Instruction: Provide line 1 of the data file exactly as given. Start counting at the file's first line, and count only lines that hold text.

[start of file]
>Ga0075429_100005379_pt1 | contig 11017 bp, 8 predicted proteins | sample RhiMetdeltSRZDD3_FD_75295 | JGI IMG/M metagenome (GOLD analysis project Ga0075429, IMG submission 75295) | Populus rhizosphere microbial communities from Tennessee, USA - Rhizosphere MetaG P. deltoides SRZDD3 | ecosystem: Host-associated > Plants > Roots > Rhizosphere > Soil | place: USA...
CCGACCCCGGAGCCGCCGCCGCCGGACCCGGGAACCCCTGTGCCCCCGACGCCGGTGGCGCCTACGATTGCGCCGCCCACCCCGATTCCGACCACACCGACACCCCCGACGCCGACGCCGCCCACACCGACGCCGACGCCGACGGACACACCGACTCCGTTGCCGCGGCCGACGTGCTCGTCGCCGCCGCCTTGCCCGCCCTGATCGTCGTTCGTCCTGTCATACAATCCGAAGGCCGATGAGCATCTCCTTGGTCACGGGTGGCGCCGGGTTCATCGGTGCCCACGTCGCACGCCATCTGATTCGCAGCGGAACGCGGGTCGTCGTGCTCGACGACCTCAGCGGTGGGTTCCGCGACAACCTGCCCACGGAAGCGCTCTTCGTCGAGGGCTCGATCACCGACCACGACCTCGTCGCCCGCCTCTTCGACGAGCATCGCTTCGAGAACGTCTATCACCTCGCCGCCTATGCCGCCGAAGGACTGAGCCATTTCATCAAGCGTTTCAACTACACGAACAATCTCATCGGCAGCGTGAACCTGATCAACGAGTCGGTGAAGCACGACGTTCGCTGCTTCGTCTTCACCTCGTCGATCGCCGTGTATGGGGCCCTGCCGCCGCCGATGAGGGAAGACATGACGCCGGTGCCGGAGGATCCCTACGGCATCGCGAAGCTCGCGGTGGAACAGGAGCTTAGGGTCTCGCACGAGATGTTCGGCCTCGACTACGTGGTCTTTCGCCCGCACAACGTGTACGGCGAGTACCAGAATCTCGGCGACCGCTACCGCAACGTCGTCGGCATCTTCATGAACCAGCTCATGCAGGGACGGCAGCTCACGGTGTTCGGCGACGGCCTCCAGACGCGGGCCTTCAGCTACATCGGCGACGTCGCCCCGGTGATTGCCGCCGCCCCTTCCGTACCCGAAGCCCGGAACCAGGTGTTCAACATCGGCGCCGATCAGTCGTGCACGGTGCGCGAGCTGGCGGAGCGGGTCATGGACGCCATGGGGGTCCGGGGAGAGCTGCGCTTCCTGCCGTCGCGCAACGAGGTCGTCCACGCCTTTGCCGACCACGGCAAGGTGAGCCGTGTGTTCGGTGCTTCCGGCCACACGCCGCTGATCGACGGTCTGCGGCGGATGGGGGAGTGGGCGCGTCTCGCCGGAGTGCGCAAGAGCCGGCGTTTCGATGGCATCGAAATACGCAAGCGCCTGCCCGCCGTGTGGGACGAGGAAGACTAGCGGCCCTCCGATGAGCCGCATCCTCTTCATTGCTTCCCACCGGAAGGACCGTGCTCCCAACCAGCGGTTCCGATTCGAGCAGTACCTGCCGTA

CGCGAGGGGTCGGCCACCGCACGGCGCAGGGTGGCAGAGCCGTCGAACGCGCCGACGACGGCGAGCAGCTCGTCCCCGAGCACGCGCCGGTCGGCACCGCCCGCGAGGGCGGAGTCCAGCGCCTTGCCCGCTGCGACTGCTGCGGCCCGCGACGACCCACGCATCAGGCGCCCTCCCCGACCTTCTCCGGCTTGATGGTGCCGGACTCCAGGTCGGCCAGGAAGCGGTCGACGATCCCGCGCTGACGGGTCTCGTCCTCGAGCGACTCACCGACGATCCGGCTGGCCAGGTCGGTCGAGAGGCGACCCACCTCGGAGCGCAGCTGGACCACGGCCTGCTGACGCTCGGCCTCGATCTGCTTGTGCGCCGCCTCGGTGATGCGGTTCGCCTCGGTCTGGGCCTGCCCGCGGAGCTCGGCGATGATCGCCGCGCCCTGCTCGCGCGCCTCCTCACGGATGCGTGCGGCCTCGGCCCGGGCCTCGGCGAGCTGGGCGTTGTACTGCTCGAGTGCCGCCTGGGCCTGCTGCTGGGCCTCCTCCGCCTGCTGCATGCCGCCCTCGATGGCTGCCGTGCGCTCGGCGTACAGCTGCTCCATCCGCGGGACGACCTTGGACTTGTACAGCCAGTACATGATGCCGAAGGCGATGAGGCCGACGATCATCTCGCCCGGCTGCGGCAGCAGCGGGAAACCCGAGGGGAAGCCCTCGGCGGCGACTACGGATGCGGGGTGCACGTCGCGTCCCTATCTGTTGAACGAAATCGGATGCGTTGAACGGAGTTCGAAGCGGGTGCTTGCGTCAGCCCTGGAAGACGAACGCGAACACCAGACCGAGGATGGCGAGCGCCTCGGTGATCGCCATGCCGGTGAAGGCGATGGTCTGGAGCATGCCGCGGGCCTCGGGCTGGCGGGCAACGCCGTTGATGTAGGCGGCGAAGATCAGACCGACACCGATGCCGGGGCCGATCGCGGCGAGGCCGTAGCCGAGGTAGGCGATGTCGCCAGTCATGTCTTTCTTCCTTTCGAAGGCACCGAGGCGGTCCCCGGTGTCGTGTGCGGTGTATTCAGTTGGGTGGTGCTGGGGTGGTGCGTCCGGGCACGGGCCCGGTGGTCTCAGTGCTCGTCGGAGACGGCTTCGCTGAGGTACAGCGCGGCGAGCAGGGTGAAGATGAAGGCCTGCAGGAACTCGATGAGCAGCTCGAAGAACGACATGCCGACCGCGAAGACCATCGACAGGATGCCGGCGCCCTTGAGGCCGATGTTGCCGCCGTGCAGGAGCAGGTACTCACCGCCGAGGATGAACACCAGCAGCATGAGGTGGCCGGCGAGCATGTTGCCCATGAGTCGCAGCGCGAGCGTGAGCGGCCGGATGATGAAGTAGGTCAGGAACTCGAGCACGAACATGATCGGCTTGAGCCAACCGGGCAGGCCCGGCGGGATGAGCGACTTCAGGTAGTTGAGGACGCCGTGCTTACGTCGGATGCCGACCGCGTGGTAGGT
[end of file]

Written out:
>Ga0075429_100005379_pt1 | contig 11017 bp, 8 predicted proteins | sample RhiMetdeltSRZDD3_FD_75295 | JGI IMG/M metagenome (GOLD analysis project Ga0075429, IMG submission 75295) | Populus rhizosphere microbial communities from Tennessee, USA - Rhizosphere MetaG P. deltoides SRZDD3 | ecosystem: Host-associated > Plants > Roots > Rhizosphere > Soil | place: USA...